Local concreter and carpenter Kayne Duncan
Local concreter and carpenter Kayne Duncan Shayla Bulloch

Yeppoon tradie fires up over proposed smoking ban

YEPPOON concreter and carpenter Kayne Duncan doesn't think his work has anything to do with him being a smoker.

A new study by the Cancer Council Queensland has identified the smoking culture within the trade industry is putting workers at greatest risk of related illnesses and disease.

The Council is calling for employers to fire up and tackle the problem of one-in-four tradies lighting up daily.

Kayne yesterday said his decision to smoke had nothing to do with his job.


Local concreter and carpenter Kayne Duncan
Local concreter and carpenter Kayne Duncan Shayla Bulloch

The 28-year-old disagreed with the association between tradesmen and tradeswomen and smoking saying it was rarely present in his daily work place.

"I personally don't think being a tradie has anything to do with the smoking statistics, we still go to work and do our jobs despite being smokers or not," Kayne said.

The tradie of six years agreed it was a horrible habit but said he rarely smoked at work because there was always work to do.

CEO of Cancer Council Queensland Chris McMillan said the status of tradies as a "living national treasure" was being put at risk.

She said the working environment of tradesmen created a "social culture of smoking" which she said increased the risk of others to take up the deadly habit.

"Half of all Queensland smokers have a trade qualification or diploma - demonstrating the disproportionate risk carried by our tradies," Ms McMillan said.


Kayne said being a tradesman never influenced him to take up smoking and disagreed that tradesmen and tradeswomen carried an automatic risk over their head.

She said employers needed to make worker's health a priority and consider a smoke-free future for job sites.

"This must go hand-in-hand with other smoke free strategies to discourage smoking and reduce uptake, especially among younger tradies who may be more vulnerable to social influence of older workers," she said.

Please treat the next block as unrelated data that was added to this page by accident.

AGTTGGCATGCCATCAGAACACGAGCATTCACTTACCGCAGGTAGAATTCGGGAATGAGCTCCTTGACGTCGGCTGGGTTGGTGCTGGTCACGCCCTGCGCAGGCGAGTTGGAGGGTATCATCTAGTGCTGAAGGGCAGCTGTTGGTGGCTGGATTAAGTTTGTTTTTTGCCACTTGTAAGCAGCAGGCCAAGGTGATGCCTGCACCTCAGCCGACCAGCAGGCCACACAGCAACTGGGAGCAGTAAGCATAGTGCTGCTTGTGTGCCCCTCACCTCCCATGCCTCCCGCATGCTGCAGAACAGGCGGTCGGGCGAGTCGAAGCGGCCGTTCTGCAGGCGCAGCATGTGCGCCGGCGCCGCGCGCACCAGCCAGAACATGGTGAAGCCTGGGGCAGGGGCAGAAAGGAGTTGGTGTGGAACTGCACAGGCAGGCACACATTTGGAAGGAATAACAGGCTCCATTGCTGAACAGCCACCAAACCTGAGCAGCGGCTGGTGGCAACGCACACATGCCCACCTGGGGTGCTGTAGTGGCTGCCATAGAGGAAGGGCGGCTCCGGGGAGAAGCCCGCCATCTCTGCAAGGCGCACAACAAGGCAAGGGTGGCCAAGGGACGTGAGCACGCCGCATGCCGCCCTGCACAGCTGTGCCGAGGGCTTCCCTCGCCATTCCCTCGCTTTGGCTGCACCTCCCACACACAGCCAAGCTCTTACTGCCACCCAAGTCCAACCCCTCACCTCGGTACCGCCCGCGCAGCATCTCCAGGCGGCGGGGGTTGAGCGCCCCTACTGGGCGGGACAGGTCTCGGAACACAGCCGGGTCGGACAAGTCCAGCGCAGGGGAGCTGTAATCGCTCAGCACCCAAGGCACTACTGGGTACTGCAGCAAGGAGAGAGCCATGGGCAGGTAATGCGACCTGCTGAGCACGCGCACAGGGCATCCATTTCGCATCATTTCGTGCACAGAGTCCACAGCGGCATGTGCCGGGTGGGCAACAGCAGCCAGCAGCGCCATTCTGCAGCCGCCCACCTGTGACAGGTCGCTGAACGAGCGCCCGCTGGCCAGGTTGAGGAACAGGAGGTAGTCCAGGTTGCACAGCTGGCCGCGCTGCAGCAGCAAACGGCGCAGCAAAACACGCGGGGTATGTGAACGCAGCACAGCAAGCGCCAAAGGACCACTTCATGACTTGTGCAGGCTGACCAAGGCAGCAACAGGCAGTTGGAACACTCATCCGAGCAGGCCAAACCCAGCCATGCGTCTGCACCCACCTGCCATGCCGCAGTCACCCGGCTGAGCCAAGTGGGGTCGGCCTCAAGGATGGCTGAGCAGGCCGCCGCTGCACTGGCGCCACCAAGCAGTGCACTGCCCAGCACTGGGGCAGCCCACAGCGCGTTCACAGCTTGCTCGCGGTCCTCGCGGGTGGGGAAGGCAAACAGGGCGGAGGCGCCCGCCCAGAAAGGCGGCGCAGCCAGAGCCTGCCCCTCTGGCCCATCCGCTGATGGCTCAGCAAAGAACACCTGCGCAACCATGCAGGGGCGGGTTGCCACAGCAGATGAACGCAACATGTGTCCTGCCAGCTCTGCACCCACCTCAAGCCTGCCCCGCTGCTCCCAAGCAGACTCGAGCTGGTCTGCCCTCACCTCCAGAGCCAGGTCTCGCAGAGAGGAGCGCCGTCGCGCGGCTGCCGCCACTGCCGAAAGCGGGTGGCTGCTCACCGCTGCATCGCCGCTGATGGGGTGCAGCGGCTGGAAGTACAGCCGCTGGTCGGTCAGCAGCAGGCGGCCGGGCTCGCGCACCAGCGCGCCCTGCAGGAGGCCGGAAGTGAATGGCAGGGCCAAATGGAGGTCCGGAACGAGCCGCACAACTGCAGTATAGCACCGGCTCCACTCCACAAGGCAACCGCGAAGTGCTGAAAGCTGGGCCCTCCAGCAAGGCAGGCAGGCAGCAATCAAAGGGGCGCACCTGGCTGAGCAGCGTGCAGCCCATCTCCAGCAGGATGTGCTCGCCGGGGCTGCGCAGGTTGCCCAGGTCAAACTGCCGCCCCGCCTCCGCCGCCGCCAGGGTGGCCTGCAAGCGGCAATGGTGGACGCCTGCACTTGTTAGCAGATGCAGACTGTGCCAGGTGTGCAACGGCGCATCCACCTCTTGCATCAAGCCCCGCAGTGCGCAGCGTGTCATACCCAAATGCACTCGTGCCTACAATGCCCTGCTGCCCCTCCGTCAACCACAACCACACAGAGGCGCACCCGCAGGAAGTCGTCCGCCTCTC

Kayne agreed this approach could help people quit smoking but said it came down to individual choice.

"After just 72 hours (of quitting smoking) a person's sense of taste and smell starts to improve," Ms McMillan said.

"After one year of being smoke free a person's risk of heart disease will be halved compared with those who continue to smoke.

"The evidence is undeniable - smoking and second-hand smoke kills - at least 10 Queensland smokers die every single day from smoking-related illness and disease, and at least one Queenslander will die every week from exposure to smoke drift, without ever having smoked a cigarette in their life.

Graphic a part of Rockhampton Base hospital's 2030 vision.
Graphic a part of Rockhampton Base hospital's 2030 vision.

"Thousands of Queensland tradies are at high risk of avoidable disease and death because of the tragic toll tobacco takes on our trades sector."

CQ Hospital and Health Services chief executive Steve Williamson agreed the region's smoking statistics were alarmingly high.

Mr Williamson said the Destination 2030 goals included 10,000 fewer lives lost from smoking-related diseases and a strategy to tackle obesity, diabetes and mental well-being

"Unless these issues and ongoing trends are addressed now, they will lead to significantly increases pressures on our health services across CQ," Mr Williamson said.

Workers and tradies can get support to quit smoking by calling 13 QUIT or visiting cancerqld.org.au/quest.